Ford Focus and Sync system is music to our ears

By Jim Meachen and Ted Biederman

SEATTLE — The press introduction of the 2008 Ford Focus here was actually two introductions in one.

At the same time the compact car was revealed to journalists, Ford introduced an innovative wireless communication system called Sync, which launched in the Focus and has since begun to filter into the rest of the Ford-Mercury-Lincoln lineup.

What was interesting was that Ford officials spent more time talking to auto writers about the Microsoft-developed Sync system than they did the car. Events included an in-depth round-table press conference devoted primarily to Sync with Ford designers and engineers, and a visit to the Microsoft campus outside Seattle to hear computer wonks explain the new system.

If the new Ford Focus, an attractive restyling of their award-winning small car that hasn’t received a significant platform upgrade since it was introduced in 1999, seemed to get short shrift, it was because Ford thinks the Sync is the car’s biggest asset.

The Focus, which comes this time around only in sedan and coupe configurations — the station wagon and hatch have been eliminated — can stand on its own. We liked the new design, the performance generated from the fuel-efficient 140-horsepower 4-cylinder engine, the driving dynamics and the interior space.

But we were enthralled, like Ford hopes prospective buyers will be, with the new wireless technology that brings 21st Century communications into a car like never before.

Ford decided to showcase the Sync system on its entry-level product because officials expected younger buyers to embrace the technology. They apparently figure first-time new-car shoppers will opt for the Focus because of Sync.

And they may be right. Last month (January 08) Focus sales jumped 44-percent year over year.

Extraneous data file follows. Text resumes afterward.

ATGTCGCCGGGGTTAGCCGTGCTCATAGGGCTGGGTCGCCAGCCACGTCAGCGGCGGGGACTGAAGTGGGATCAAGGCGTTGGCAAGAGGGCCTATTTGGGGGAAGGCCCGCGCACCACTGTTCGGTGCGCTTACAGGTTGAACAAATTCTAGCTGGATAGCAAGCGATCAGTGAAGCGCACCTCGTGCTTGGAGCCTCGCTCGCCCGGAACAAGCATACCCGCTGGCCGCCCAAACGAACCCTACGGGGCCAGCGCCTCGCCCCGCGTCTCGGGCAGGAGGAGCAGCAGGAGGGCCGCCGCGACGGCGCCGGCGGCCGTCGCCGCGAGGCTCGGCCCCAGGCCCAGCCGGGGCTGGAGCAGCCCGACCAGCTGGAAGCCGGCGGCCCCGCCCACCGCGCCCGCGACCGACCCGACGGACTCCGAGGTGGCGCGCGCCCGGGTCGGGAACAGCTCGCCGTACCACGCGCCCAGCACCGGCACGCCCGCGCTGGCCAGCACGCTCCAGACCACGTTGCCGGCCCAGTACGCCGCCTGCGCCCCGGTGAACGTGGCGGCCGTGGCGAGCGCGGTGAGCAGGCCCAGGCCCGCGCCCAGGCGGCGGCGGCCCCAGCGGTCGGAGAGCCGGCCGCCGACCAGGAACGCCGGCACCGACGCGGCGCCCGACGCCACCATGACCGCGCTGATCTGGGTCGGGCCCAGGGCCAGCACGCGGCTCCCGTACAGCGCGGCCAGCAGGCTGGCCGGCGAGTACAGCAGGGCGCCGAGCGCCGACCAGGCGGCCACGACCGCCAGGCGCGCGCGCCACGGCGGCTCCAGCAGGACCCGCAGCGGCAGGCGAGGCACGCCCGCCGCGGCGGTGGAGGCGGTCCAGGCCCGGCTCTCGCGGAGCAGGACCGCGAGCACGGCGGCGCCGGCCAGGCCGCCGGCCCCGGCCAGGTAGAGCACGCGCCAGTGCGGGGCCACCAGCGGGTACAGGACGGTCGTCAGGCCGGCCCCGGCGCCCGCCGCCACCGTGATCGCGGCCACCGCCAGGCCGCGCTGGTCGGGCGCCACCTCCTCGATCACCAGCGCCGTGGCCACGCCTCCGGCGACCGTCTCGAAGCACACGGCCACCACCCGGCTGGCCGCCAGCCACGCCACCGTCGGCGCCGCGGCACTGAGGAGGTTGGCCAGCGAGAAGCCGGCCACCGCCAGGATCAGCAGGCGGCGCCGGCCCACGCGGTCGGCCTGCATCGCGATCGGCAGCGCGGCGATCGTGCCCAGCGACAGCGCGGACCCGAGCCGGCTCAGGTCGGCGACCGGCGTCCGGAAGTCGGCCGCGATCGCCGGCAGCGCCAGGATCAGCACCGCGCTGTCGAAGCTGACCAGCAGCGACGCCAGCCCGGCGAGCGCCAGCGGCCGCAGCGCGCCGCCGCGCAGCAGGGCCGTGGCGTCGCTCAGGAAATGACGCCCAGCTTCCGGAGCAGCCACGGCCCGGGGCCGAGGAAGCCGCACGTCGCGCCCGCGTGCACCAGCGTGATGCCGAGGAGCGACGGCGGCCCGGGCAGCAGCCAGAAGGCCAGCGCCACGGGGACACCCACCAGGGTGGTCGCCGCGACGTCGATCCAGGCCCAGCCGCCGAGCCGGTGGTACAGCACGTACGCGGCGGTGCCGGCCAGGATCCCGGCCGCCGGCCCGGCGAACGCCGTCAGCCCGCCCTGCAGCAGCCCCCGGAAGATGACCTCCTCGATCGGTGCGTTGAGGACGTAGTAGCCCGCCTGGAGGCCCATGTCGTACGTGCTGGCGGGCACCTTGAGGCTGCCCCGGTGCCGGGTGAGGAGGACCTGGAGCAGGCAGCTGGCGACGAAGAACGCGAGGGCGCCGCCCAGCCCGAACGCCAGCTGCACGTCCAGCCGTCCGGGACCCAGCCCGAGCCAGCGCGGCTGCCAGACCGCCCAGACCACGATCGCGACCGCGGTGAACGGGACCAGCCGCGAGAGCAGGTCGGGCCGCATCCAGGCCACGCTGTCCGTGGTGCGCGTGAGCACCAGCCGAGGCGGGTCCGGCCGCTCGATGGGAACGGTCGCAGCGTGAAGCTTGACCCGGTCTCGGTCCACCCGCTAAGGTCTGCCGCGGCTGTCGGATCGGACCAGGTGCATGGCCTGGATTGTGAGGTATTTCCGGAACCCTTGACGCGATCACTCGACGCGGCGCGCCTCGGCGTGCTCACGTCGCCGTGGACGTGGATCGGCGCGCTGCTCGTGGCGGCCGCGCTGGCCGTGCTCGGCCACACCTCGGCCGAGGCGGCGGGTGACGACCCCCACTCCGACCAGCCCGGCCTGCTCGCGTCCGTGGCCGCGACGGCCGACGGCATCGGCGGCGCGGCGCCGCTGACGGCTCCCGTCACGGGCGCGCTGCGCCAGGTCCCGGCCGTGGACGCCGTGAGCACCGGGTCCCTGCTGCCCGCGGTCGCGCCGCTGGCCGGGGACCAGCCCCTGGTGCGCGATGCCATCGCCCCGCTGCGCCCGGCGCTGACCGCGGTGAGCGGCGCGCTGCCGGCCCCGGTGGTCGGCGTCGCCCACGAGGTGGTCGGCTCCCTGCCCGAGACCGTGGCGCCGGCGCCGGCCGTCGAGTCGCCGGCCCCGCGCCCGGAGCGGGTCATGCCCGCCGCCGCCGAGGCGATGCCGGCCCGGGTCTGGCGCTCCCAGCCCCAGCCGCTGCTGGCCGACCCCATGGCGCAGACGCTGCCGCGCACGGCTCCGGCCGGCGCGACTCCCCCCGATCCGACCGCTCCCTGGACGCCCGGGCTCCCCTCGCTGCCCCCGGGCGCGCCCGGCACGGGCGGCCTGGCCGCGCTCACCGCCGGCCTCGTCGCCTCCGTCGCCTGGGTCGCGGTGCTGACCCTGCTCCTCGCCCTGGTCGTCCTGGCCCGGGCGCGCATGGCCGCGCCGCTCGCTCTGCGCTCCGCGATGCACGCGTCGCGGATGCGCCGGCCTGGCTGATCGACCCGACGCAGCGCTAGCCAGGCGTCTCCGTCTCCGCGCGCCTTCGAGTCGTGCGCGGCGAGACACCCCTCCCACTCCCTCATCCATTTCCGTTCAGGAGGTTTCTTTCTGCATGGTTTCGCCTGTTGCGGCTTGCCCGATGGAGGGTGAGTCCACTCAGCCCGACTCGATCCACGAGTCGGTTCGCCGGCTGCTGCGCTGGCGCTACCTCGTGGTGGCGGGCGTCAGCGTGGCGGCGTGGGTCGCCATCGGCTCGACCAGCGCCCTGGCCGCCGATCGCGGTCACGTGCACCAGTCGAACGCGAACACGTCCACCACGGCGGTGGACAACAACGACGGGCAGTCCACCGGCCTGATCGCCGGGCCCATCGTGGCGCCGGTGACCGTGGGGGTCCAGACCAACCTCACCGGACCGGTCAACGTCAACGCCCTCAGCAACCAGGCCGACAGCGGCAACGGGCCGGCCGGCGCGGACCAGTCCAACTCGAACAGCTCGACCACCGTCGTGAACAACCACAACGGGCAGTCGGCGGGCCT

Sync is a remarkable voice recognition system that allows for hands-free use of cell phones and portable music players. We received an on-the-road demonstration when one of our passengers, who had a Bluetooth-enabled cell phone, hooked up to the system, which automatically downloaded his phone book. From that point making a call was as simple as pressing the phone button on the steering wheel controls and telling the system to dial one of his numbers simply by using his address book “tag” such as, “home” or “Sam.”

There was more than one listing for “Sam” so the pleasant female Sync voice asked, “do you want Sam cell, Sam work or Sam home?”

The system is also capable of receiving and text messages, which can be read by the Sync voice.

When you take your phone out of the car, no one can use your number or access your address book. Your cell information disappears. Once the phone is back in the car, the system automatically recognizes it. And it can connect up to six phones.

Likewise, simple voice commands will call up anything you have on your iPod, your Microsoft Zune or a USB storage device. It will retrieve your playlist in a variety of ways including artist name, song name, genre, album title or playlist.

We listened to a variety of music from one of our passengers’ USB storage device. The system treated it the same way as a Zune or iPod as far as retrieving songs through voice command. But the best thing about the system is that it doesn’t need voice recognition training. It responds to any voice right off the bat and it responds to any pattern of speech.

Sync comes standard on some models and as an inexpensive $395 option on others and can be easily updated as new electronic devices come to market. Microsoft officials said that as new software becomes available, it can be downloaded into the system. For example a new airbag deployment – 911 system and a “vehicle health” analysis system will be added to Sync later this year.

We found Sync virtually flawless, an amazing system particularly when you consider it comes in a car with a base price of under 15 grand.

Even if you opt for a new Focus without Sync in mind, we recommend you fork over the extra cash to have the system on hand.  You might not use it now, but you will eventually.

Sync has already made its debut in 12 additional Ford, Lincoln and Mercury products; however, expect the same technology to start showing up in competitor’s 2009 or 2010 products. Ford has exclusive rights to the technology through November 2008 – by then almost all Ford products will have Sync available. Then Microsoft intends to sell it to other automakers.